Baptism 5

water baptism

Catching Up. Back in October I started a series of posts just looking simply at the New Testament passages that talk about baptism. This series begins HERE if you’d like to start at the beginning. We started with the baptism of Jesus and noted some things that Jesus said about baptism. Following that we went to the end of the Gospels and noted that in the last recorded words of Jesus, he talked about baptism. The last post I wrote examined a day when 3,000 people were baptized. That was in Acts 2 on the Day of Pentecost. That’s not the end of the story of baptism in the New Testament.

Philip: A Man Who Preached Good News

Philip is an interesting man in the Gospels. Many times when we read about him, he is bringing someone to Jesus. He loved Jesus and he wanted everyone to know about him. After the resurrection of Jesus and that day when 3,000 people were baptized, there were powerful people who wanted to squash the work and word of Jesus.

Those early Christians began to experience persecutions. One of them, Stephen, was stoned to death (Acts 7:54-60).  “On that day a great persecution broke out against the church in Jerusalem, and all but the apostles were scattered throughout Judea and Samaria” (Acts 8:1). Far from extinguishing the fire, these Christians became a spreading flame as they fled throughout the nations. “Those who had been scattered preached the word wherever they went” (Acts 8:4).

One of those Christians was Philip. Philip preached in Samaria and through the power of the Holy Spirit did some amazing miracles. There was a man who heard him preach and saw him doing miracles, his name was Simon. Simon was someone who was known as a ‘sorcerer’ … really he fooled people into believing he could connect with spiritual forces to manipulate them into doing what he wanted. He was actually quite well known for this. “But when they believed Philip as he proclaimed the good news of the kingdom of God and the name of Jesus Christ, they were baptized, both men and women. Simon himself believed and was baptized” (Acts 8:12-13). There’s more to Simon’s story but we would just note that he heard the good news about Jesus and he believed it. He was then baptized.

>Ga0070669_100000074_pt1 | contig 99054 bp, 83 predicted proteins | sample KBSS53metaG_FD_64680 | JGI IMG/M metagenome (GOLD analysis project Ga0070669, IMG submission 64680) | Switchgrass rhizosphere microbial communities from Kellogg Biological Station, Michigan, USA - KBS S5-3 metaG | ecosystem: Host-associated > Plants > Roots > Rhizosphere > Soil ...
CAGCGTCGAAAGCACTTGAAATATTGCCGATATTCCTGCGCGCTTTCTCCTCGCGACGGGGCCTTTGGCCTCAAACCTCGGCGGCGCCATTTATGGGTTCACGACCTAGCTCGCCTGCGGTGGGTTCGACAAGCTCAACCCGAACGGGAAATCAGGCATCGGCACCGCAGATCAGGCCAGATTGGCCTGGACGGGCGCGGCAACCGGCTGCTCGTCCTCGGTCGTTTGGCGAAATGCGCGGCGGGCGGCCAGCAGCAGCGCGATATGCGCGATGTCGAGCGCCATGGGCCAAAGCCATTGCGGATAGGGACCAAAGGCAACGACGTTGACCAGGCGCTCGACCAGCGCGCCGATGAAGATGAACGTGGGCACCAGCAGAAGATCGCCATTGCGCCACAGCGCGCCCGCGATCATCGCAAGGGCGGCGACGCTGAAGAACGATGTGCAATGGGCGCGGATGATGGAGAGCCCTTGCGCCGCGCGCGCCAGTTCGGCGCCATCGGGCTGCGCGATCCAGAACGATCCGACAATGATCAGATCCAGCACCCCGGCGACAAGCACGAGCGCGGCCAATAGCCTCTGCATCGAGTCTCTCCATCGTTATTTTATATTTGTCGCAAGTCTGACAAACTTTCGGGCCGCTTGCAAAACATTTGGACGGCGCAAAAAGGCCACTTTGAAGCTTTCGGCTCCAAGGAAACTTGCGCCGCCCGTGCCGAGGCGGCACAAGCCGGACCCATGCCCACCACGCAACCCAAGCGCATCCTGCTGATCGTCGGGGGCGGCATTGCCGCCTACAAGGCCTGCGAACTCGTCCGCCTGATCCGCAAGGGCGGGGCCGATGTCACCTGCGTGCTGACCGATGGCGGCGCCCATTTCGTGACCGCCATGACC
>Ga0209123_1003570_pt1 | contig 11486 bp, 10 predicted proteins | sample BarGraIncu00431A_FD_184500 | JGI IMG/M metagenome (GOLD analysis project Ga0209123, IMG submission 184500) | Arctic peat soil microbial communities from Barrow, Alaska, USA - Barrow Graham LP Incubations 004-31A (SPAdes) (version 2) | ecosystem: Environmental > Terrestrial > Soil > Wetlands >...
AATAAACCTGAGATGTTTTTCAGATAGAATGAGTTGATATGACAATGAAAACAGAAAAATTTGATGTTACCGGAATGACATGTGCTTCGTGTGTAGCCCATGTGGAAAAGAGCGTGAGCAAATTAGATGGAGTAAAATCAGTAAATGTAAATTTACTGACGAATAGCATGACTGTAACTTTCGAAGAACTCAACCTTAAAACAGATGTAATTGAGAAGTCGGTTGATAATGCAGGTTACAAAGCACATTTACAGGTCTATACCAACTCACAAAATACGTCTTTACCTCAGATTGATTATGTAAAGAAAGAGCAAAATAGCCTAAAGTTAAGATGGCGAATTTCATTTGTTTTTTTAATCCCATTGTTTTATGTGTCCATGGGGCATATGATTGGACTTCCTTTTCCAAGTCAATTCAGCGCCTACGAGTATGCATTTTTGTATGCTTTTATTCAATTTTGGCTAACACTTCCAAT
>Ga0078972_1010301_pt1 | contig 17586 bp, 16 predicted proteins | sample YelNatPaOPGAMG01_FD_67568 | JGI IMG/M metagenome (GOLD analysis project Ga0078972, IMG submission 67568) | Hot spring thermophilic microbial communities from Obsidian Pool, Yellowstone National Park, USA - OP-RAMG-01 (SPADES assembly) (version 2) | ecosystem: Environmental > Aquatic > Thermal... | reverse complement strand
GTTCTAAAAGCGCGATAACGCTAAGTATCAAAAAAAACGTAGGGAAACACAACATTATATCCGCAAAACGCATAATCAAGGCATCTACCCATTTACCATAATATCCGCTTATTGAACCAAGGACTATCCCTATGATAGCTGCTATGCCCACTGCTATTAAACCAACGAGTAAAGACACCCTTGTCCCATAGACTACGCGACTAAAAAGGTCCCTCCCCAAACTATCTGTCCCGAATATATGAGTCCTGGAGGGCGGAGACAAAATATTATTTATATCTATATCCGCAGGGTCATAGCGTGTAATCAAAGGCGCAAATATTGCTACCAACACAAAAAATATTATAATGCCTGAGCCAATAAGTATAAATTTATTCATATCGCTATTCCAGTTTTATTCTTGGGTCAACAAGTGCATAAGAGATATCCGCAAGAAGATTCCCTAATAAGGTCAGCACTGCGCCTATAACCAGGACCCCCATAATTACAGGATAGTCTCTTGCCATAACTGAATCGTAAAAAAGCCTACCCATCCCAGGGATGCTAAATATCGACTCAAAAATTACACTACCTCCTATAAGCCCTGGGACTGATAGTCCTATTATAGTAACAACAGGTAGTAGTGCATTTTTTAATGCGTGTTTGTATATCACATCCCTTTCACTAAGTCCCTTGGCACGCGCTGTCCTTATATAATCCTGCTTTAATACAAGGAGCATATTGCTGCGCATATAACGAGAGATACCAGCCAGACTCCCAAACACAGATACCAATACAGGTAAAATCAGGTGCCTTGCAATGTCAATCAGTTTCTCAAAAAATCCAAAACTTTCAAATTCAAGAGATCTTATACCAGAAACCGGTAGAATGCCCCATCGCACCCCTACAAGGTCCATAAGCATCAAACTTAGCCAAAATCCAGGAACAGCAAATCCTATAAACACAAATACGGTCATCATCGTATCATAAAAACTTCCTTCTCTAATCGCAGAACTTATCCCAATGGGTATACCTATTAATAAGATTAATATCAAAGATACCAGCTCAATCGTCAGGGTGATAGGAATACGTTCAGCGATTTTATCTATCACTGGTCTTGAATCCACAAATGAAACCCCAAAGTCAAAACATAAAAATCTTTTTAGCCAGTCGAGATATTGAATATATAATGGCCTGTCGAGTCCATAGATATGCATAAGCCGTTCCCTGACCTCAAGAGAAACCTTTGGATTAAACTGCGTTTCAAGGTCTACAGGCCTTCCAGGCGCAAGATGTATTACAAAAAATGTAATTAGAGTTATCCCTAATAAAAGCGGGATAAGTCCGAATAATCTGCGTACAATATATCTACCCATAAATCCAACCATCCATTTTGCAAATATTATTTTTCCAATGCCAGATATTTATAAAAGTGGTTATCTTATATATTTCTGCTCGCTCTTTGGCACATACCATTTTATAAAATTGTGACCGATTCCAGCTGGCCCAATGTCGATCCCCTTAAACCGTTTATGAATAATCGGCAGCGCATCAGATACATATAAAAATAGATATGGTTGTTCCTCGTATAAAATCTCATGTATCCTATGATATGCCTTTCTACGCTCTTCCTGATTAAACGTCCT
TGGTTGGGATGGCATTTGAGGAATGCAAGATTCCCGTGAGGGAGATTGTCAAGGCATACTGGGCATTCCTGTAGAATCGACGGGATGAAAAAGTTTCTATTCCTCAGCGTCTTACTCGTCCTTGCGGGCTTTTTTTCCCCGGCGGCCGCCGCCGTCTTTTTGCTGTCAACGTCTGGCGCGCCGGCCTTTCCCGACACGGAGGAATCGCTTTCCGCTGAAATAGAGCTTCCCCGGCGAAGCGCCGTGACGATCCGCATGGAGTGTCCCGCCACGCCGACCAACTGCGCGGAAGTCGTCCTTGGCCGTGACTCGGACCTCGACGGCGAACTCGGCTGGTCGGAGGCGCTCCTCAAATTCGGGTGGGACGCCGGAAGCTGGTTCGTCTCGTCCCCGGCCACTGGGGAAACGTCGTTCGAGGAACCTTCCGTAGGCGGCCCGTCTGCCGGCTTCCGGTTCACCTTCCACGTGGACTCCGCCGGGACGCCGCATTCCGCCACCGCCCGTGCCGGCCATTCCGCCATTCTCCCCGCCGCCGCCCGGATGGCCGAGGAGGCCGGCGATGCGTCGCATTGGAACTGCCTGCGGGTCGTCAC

Later Philip was sent to meet a man who was standing in a chariot reading a scroll of the Old Testament Scriptures. He was reading Isaiah 53:7,8. It says…

He was oppressed and afflicted,
    yet he did not open his mouth;
he was led like a lamb to the slaughter,
    and as a sheep before its shearers is silent,
    so he did not open his mouth.
By oppression and judgment he was taken away.
    Yet who of his generation protested?
For he was cut off from the land of the living;
    for the transgression of my people he was punished.

The man reading this passage was confused and he asked Philip if he could explain this teaching to him. Philip talked to him about that passage “and told him the good news about Jesus” (Acts 8:35). As they traveled along the man saw some water and asked if he could be baptized! The Bible says they “went down into the water and Philip baptized him. When they came up out of the water the Spirit of the Lord suddenly took Philip away…” and that man “went on his way rejoicing” (Acts 8:38-39).

Philip is only mentioned one more time in the book of Acts, and in the rest of the New Testament. What I notice about Philip is that he wanted everyone he met to know and love the Jesus he knew and served.

Today we read about Jesus in the pages of the Gospels and when we realize how much God loves us. A tremendous price was paid so that we could go to heaven and live forever. When the first Christians were spread out because of persecution, they told people all about Jesus and how to follow him. Those who believed were baptized. Today when we believe in Jesus, the appropriate response is to be baptized.

In our next post we will read about a terrorist who became a preacher and what he taught about baptism.

Here’s a really good Q & A on the subject of baptism from Rick Atchley and Taylor Walling.

Baptism Q&A from The Hills Church on Vimeo.


Thanks for reading, John.

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